Saturday, October 23, 2010

Grandma Daisy

My Grandma Daisy had ten children, eight boys and two girls. Her oldest son died at age twenty-one of uremic poisoning, one baby boy died just after it was born.  She was a big strong woman raised in Georgia, cotton picker and farmer.  She ruled with an iron fist.  She was a rock.  She told it like it was.  No bull, no games.  She never wore pants, never said bad words, never said the Lords name in vain, never said the word goodbye to family and friends.  She always wore dresses that she made herself with an apron on top, always went to church every Sunday morning, always cooked Sunday dinner, always demanded respect, and always took care and loved her family.  That's her sitting at the right end of the table.

On weekdays she started cooking at six o'clock in the morning, had all her chores done by noon and then she'd take a nap.  She washed clothes on Monday, heavily starched and ironed them on Tuesday, and I'm talking about ironing everything which included all the linens, sheets, pillowcases, tableclothes. 

Remember this?

                                             Wash on Monday
                                             Iron on Tuesday
                                             Mend on Wednesday
                                             Market on Thursday
                                             Clean on Friday
                                             Bake on Saturday
                                             Rest on Sunday

Women used to follow this routine years ago. I remember she had dishtowels like these.

She had my dad or my uncles take the mattresses outside a few times a year to air them out and let the sun shine on them all day long. She used to use a wringer washer like this and didn't want to give it up when the new washers came along. And she never liked using a dryer.  She loved hanging the clothes outside on the clothesline.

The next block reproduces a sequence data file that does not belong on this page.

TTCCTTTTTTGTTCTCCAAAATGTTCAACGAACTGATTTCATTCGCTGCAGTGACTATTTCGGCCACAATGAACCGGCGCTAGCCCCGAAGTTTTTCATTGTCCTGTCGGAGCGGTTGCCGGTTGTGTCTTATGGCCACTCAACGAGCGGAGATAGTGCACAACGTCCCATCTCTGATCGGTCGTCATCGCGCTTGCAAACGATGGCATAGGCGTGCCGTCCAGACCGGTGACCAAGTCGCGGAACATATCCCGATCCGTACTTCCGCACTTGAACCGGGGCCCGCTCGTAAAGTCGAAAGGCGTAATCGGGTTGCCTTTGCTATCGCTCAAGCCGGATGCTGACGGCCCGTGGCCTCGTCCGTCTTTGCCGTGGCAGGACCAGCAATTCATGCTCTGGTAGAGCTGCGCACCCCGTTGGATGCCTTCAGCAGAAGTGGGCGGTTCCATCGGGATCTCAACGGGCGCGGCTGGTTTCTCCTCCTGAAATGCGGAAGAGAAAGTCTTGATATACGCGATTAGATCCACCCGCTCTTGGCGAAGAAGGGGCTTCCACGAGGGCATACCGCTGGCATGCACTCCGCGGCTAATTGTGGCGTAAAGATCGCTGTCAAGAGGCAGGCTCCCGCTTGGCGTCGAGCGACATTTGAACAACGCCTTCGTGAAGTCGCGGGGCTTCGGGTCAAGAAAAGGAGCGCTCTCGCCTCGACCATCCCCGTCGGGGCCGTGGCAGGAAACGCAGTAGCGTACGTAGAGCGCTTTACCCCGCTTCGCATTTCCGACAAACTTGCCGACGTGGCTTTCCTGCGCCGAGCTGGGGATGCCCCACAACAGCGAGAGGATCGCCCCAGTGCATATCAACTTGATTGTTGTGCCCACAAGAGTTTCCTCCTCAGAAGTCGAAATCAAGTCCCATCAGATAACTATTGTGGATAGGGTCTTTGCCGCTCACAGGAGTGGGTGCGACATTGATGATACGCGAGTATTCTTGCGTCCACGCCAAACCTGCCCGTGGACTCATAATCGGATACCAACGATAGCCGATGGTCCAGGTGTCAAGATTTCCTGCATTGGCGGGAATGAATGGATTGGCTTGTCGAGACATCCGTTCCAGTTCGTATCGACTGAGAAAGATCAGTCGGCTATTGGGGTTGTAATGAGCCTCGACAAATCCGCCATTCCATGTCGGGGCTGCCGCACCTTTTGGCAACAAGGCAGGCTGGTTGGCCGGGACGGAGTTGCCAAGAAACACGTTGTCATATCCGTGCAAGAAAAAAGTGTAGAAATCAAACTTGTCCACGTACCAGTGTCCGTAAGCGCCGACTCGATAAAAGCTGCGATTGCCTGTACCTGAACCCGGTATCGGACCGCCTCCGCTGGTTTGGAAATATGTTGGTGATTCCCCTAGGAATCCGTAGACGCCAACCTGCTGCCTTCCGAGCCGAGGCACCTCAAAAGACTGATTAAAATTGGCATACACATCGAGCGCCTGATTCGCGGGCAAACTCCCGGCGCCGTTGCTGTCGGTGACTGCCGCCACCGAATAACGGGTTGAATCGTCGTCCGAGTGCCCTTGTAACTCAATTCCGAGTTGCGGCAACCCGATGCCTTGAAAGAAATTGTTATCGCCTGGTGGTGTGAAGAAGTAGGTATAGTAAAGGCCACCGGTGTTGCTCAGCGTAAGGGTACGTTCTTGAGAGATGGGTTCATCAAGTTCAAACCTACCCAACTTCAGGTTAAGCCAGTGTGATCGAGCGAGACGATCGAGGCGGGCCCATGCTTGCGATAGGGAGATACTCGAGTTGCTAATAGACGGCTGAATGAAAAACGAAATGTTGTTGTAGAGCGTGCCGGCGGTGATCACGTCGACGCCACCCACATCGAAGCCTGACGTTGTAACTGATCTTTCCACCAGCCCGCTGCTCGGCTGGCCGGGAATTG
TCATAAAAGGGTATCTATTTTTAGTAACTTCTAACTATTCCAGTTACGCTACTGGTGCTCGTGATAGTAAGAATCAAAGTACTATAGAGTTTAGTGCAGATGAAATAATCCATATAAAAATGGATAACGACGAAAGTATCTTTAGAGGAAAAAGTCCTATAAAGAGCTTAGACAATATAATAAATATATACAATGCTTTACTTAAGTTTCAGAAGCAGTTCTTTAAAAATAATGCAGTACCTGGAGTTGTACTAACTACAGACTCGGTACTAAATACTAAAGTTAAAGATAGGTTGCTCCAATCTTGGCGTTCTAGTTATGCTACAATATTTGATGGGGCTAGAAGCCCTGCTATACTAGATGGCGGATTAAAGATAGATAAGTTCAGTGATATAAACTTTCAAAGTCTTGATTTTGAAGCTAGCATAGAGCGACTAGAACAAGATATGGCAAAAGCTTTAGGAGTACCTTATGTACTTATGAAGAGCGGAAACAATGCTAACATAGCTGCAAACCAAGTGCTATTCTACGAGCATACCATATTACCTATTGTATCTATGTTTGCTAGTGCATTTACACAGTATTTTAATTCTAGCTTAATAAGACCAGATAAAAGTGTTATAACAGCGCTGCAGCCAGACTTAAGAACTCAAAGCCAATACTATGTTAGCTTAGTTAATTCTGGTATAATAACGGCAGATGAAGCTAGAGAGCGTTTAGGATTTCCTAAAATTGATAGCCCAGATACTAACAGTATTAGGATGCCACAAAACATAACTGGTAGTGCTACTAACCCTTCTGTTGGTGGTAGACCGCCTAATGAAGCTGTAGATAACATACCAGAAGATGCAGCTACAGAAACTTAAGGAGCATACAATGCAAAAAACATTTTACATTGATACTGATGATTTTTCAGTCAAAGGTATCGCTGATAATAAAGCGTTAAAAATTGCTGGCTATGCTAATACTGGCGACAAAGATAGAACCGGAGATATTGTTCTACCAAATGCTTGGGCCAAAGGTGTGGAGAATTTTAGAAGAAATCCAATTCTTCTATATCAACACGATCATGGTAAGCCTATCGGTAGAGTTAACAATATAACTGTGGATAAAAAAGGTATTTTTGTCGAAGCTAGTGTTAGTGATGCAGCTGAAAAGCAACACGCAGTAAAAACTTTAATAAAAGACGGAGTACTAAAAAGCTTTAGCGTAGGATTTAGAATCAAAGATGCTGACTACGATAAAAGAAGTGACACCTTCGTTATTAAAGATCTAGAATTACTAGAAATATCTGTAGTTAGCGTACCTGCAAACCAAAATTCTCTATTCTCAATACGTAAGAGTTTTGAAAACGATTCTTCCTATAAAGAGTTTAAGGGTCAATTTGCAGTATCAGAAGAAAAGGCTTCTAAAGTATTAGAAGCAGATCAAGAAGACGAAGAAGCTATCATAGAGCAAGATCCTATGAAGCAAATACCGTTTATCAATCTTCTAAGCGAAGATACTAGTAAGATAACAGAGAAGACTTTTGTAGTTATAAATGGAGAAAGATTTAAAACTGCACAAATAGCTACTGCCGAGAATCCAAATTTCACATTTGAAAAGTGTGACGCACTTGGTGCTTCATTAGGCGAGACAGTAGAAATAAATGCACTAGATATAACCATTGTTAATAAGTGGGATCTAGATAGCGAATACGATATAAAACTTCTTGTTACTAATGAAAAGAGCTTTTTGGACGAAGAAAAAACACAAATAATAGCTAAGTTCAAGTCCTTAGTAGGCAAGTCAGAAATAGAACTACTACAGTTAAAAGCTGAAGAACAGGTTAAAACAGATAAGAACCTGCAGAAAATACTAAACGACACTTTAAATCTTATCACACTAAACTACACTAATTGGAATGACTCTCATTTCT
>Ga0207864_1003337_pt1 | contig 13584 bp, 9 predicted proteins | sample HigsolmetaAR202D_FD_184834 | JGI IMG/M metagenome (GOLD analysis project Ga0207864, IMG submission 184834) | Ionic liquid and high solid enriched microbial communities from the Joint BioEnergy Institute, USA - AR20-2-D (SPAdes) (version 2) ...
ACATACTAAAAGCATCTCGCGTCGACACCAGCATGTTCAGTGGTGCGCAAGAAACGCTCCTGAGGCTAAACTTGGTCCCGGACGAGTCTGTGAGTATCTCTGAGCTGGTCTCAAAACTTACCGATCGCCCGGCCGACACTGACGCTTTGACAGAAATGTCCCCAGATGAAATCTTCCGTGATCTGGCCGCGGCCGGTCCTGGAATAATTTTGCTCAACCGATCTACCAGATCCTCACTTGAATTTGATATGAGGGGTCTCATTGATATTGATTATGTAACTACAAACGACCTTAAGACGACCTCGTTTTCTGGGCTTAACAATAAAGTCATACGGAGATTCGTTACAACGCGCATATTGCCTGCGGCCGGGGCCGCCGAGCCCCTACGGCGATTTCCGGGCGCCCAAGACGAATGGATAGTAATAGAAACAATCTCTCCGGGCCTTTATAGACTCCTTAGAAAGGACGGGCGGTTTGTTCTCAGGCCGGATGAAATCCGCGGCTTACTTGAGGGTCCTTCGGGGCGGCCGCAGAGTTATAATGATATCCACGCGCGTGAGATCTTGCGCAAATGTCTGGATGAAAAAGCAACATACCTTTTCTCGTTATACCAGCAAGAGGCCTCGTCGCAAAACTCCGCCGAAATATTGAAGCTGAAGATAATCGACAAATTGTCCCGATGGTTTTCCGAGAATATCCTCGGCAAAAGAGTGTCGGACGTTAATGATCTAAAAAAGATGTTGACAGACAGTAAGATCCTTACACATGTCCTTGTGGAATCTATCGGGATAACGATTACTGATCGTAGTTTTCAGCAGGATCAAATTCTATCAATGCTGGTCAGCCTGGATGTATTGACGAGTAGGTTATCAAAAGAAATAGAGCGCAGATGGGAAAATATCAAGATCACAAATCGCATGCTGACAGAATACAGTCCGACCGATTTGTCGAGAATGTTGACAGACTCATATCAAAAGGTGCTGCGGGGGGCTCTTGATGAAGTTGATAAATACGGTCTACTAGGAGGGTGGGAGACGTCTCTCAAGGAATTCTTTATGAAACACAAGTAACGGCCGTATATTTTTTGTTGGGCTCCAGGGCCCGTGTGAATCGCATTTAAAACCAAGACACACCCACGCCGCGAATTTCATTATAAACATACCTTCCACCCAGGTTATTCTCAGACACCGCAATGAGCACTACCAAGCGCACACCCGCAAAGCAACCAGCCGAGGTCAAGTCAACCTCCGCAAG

The food was put on the table around five and what a table it was.  It was wonderful comfort food, for hard working men who arrived home after a hard days work with a real big appetite. Sweet tea in glass pitchers on each side of the table.  Fried chicken, fresh string beans, sweet potatoes, homemade biscuits, real butter and homemade apple pie. 

You never said a bad word in front of her, not unless you wanted to get your mouth washed out with soap.  And every Saturday she would line up all the grandkids in her kitchen and give them a big spoonful of "sulfur and syrup", powdered sulfur mixed with Alaga pure cane syrup. It was a very thick paste and talk about something that would make you gag!  She claimed that it built up our blood.  The sulfur looked like this.  You could buy it at the drug stores back in the day.

And this is the syrup.

Imagine combining the two and what it looked like.  All I can say is that was like swallowing a big spoonful of mud.  I must say, me and my cousins are a healthy bunch.

Here she is in the middle of her four sons and two daughters.

Her birthday was the 18th, and I was remembering the good old days.

I Wish You Love and Grandma Memories,



  1. That is a great woman to have came from. I admire and enjoy being somewhat of this lady. I wear 'house dresses' at home. Have a great collection of aprons that I do use. Hate to use the dryer but hang my clothes all year round. I was our dishes by hand and cook our meals from scratch. I have a daily set up of my chores to sweep, mop, dust, wash dishes and clothes, make beds and clean bathrooms and kitchen. I rake the dog yard daily and sweep the porch. And yes have this done before noon with lunch on the table for my Dear when he comes home for his mid day break. We play cards and such in the evenings quite often and enjoy time sitting on the porch. And you know what...this quiet life is very fulfilling!

  2. I love this on so many levels. And of course,I had a Grandma Daisy also.


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Hollywood Beach Summer 2010